The first time I slept in a tent, I was NOT a happy camper.
For one thing, we were only issued half a tent – a shelter half, it was called. So you had to buddy-up with someone else who probably snored and (like you) hadn’t seen a bar of soap in a week and a-half. Worse, if there were only an odd number of grunts in your platoon, you might be the one on a rainy night who has to construct a lean-to.
Secondly, we weren’t allowed to bring along ice coolers and air mattresses and the like. Our accoutrements, as you can see, were less comfort-oriented, more lethal. It’s safe to say that our mood was anything but jovial.
Then too, that was 1967, and the mood of the entire country was a bit lopsided.
How can it NOT be better, second time around?
A whole tent to myself. Lightweight nylon, not heavy canvas. Netting to keep out the mosquitoes and let in the breeze. Back entrance for quick exits. Flooring to keep out bugs. Even has a welcome mat, can you see it? Don’t have to dig my own fire pit, that’s included. No need to chop my own wood because they sell logs and kindling and matches at the convenience store. Showers and laundromat nearby.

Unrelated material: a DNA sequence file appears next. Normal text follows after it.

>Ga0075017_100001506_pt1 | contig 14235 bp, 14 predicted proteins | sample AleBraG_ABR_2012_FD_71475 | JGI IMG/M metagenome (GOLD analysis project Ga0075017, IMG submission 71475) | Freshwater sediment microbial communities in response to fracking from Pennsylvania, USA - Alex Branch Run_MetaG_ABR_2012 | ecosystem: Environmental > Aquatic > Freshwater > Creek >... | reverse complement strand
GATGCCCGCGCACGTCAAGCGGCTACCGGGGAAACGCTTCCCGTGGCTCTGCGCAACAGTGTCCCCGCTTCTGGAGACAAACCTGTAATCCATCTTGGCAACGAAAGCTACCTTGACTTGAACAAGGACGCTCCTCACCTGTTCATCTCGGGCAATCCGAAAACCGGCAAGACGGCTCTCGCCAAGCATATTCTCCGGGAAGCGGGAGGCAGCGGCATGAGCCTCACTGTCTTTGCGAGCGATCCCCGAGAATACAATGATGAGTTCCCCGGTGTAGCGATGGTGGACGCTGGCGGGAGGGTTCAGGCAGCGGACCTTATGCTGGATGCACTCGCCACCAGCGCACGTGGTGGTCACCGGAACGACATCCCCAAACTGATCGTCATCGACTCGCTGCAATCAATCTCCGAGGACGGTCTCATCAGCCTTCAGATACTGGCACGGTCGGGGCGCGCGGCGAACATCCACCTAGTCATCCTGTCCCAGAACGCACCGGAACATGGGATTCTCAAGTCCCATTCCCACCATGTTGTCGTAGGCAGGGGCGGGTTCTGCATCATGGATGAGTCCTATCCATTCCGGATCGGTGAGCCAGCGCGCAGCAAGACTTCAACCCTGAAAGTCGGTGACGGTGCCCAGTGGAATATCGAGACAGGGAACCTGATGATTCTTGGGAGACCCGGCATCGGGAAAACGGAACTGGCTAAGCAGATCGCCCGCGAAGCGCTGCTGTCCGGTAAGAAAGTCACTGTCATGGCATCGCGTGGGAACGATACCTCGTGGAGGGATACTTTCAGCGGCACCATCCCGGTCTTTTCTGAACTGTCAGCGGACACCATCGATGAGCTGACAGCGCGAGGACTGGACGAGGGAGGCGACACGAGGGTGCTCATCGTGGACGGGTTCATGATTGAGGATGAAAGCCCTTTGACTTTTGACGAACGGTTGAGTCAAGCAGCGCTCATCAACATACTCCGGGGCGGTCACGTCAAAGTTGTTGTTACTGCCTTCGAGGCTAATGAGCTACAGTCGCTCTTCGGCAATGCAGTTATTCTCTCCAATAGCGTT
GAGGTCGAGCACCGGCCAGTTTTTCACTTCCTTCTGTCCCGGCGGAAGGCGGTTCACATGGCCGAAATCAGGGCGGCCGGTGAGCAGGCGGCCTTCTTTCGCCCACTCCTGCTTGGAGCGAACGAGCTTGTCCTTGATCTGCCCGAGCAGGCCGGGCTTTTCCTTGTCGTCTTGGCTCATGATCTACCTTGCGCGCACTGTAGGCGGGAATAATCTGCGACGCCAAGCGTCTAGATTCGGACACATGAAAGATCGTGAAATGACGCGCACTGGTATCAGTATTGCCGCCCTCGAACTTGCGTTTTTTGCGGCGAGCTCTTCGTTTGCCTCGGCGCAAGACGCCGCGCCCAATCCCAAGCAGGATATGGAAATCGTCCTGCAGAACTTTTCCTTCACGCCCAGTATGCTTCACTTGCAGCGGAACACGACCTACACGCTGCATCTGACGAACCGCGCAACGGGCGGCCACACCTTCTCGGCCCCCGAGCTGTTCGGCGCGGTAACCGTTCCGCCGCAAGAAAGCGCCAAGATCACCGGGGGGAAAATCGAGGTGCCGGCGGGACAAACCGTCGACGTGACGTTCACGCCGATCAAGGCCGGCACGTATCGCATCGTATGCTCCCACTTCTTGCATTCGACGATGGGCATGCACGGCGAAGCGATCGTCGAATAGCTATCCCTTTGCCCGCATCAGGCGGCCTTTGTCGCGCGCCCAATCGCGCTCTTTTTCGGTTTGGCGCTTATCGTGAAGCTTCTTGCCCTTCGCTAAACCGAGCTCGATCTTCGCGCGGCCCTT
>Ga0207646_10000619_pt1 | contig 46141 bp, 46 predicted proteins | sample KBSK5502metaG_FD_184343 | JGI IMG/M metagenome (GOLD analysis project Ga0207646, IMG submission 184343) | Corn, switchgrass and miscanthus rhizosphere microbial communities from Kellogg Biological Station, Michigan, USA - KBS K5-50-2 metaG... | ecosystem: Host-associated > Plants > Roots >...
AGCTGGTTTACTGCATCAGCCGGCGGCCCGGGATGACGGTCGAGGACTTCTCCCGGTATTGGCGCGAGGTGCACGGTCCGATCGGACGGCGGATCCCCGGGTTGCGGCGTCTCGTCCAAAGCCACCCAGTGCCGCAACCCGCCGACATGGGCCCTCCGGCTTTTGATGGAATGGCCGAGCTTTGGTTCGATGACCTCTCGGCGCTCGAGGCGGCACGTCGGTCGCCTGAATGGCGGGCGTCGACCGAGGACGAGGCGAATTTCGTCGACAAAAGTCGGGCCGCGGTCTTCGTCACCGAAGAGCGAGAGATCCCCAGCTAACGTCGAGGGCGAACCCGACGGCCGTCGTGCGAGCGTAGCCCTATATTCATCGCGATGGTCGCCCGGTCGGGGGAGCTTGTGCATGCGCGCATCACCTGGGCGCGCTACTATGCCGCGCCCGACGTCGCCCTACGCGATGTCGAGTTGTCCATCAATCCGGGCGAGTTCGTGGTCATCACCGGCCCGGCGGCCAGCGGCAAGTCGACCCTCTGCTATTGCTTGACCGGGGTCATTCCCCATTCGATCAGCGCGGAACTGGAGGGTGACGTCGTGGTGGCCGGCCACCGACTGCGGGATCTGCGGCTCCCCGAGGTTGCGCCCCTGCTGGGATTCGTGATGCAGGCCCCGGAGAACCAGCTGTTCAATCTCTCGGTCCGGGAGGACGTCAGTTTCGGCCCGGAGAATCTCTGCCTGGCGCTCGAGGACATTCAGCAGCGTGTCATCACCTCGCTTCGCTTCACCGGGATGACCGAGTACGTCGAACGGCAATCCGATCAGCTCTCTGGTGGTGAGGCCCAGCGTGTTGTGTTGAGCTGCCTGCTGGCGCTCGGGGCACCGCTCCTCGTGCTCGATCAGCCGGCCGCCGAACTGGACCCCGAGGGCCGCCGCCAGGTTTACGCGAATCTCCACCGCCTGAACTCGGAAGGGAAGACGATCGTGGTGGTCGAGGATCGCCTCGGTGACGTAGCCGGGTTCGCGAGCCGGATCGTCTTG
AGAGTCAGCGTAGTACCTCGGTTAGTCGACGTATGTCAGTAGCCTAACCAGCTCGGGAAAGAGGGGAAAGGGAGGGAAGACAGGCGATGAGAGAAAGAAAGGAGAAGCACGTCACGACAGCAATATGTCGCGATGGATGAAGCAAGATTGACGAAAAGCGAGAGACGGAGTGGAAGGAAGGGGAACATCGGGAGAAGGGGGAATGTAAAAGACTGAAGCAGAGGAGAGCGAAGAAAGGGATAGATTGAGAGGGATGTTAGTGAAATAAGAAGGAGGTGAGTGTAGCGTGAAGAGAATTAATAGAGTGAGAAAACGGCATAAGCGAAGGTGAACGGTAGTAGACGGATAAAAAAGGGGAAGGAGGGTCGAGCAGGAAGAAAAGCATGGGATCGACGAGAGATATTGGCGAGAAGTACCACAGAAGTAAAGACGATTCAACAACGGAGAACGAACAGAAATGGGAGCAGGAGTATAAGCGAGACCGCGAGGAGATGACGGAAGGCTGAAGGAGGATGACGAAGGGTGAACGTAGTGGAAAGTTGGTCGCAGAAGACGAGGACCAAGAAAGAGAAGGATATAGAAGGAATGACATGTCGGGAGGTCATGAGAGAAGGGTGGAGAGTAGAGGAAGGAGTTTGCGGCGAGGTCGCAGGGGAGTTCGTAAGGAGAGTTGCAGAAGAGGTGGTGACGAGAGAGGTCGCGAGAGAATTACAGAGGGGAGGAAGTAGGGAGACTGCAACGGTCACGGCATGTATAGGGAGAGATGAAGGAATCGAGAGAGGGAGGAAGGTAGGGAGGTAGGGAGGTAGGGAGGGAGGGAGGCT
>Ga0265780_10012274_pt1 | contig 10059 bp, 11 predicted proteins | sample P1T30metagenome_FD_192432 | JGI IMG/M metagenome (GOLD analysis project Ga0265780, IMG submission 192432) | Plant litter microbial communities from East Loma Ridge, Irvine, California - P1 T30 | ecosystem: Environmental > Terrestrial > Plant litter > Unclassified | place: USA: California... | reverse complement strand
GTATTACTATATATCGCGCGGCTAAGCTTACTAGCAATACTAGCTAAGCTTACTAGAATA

Okay, so maybe I don’t have a folding chair or any cooking utensils yet. Got to make more room in my car first. But I do have a miner’s strap-on headlamp to find my way to the bathroom at night!
CAMPING EQUIPMENT: 771.99
[includes tent, sleeping bag, air mattress, plastic ground liner, extra tent poles, hammer, pillow]
CAMP SITE: 10.00 per night, w/ Senior Lifetime National Park Pass
SHOWER: 3.75, bring your own soap & towel
THE VIEW: priceless
Just one word of advice, however… If you are tempted to give camping a try, learn to love the feel and smell of bug juice!
[Considering that motels run c. 100 dollars/night and gas when traveling averages c. 40-50 dollars/day, after merely a week of camping to recoup my expenses I'm saving enough money to catapult me into another tax bracket ]